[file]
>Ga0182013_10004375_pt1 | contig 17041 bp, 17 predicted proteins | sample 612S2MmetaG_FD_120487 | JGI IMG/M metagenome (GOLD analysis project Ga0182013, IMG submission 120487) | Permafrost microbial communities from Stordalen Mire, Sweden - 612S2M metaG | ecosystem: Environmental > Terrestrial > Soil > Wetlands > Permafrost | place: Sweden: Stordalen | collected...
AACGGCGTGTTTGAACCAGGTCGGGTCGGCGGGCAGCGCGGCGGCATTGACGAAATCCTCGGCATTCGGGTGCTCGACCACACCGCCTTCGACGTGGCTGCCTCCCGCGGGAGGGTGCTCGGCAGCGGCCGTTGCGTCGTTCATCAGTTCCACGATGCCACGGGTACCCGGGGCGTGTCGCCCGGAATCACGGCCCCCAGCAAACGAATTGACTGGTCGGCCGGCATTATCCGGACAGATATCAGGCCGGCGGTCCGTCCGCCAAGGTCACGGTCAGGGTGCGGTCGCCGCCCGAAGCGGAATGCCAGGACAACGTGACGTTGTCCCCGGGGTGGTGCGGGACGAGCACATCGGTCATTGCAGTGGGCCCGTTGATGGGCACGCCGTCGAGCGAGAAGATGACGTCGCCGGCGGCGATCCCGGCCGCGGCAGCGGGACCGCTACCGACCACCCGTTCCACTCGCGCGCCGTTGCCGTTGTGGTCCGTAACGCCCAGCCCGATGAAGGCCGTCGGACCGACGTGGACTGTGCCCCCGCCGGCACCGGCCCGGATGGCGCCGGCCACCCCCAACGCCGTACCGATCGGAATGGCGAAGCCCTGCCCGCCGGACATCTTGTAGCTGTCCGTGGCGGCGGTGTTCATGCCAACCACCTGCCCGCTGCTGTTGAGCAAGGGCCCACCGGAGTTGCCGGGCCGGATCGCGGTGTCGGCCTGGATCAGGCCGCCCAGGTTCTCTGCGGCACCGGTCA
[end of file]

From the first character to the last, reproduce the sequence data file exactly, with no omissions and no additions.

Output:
>Ga0182013_10004375_pt1 | contig 17041 bp, 17 predicted proteins | sample 612S2MmetaG_FD_120487 | JGI IMG/M metagenome (GOLD analysis project Ga0182013, IMG submission 120487) | Permafrost microbial communities from Stordalen Mire, Sweden - 612S2M metaG | ecosystem: Environmental > Terrestrial > Soil > Wetlands > Permafrost | place: Sweden: Stordalen | collected...
AACGGCGTGTTTGAACCAGGTCGGGTCGGCGGGCAGCGCGGCGGCATTGACGAAATCCTCGGCATTCGGGTGCTCGACCACACCGCCTTCGACGTGGCTGCCTCCCGCGGGAGGGTGCTCGGCAGCGGCCGTTGCGTCGTTCATCAGTTCCACGATGCCACGGGTACCCGGGGCGTGTCGCCCGGAATCACGGCCCCCAGCAAACGAATTGACTGGTCGGCCGGCATTATCCGGACAGATATCAGGCCGGCGGTCCGTCCGCCAAGGTCACGGTCAGGGTGCGGTCGCCGCCCGAAGCGGAATGCCAGGACAACGTGACGTTGTCCCCGGGGTGGTGCGGGACGAGCACATCGGTCATTGCAGTGGGCCCGTTGATGGGCACGCCGTCGAGCGAGAAGATGACGTCGCCGGCGGCGATCCCGGCCGCGGCAGCGGGACCGCTACCGACCACCCGTTCCACTCGCGCGCCGTTGCCGTTGTGGTCCGTAACGCCCAGCCCGATGAAGGCCGTCGGACCGACGTGGACTGTGCCCCCGCCGGCACCGGCCCGGATGGCGCCGGCCACCCCCAACGCCGTACCGATCGGAATGGCGAAGCCCTGCCCGCCGGACATCTTGTAGCTGTCCGTGGCGGCGGTGTTCATGCCAACCACCTGCCCGCTGCTGTTGAGCAAGGGCCCACCGGAGTTGCCGGGCCGGATCGCGGTGTCGGCCTGGATCAGGCCGCCCAGGTTCTCTGCGGCACCGGTCA